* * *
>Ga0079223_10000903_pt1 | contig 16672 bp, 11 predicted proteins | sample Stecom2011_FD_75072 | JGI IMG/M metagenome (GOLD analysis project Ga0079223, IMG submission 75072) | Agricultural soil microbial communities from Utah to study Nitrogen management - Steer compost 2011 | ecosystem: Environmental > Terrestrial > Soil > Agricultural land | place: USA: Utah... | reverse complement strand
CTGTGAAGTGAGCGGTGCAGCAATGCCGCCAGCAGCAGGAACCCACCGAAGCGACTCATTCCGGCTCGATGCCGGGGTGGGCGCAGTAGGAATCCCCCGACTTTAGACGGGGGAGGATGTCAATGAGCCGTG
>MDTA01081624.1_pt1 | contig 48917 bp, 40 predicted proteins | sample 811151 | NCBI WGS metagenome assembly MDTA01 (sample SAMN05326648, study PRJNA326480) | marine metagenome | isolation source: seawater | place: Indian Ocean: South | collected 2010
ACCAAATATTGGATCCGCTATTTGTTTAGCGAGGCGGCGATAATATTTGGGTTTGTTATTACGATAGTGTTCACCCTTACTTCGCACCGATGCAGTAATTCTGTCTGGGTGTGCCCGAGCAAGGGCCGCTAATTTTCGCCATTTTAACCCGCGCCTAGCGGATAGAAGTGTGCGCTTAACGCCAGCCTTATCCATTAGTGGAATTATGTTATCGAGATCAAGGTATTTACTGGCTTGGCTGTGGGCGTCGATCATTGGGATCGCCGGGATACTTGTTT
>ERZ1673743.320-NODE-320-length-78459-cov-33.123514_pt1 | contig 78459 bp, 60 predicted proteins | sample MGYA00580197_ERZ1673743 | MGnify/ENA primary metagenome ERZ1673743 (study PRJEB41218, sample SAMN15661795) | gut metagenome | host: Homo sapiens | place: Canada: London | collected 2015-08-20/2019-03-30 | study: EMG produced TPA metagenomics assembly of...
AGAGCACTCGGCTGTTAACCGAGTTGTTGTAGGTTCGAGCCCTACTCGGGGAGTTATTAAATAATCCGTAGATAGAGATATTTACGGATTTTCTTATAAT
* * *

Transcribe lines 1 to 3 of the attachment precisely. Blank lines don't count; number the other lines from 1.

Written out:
>Ga0079223_10000903_pt1 | contig 16672 bp, 11 predicted proteins | sample Stecom2011_FD_75072 | JGI IMG/M metagenome (GOLD analysis project Ga0079223, IMG submission 75072) | Agricultural soil microbial communities from Utah to study Nitrogen management - Steer compost 2011 | ecosystem: Environmental > Terrestrial > Soil > Agricultural land | place: USA: Utah... | reverse complement strand
CTGTGAAGTGAGCGGTGCAGCAATGCCGCCAGCAGCAGGAACCCACCGAAGCGACTCATTCCGGCTCGATGCCGGGGTGGGCGCAGTAGGAATCCCCCGACTTTAGACGGGGGAGGATGTCAATGAGCCGTG
>MDTA01081624.1_pt1 | contig 48917 bp, 40 predicted proteins | sample 811151 | NCBI WGS metagenome assembly MDTA01 (sample SAMN05326648, study PRJNA326480) | marine metagenome | isolation source: seawater | place: Indian Ocean: South | collected 2010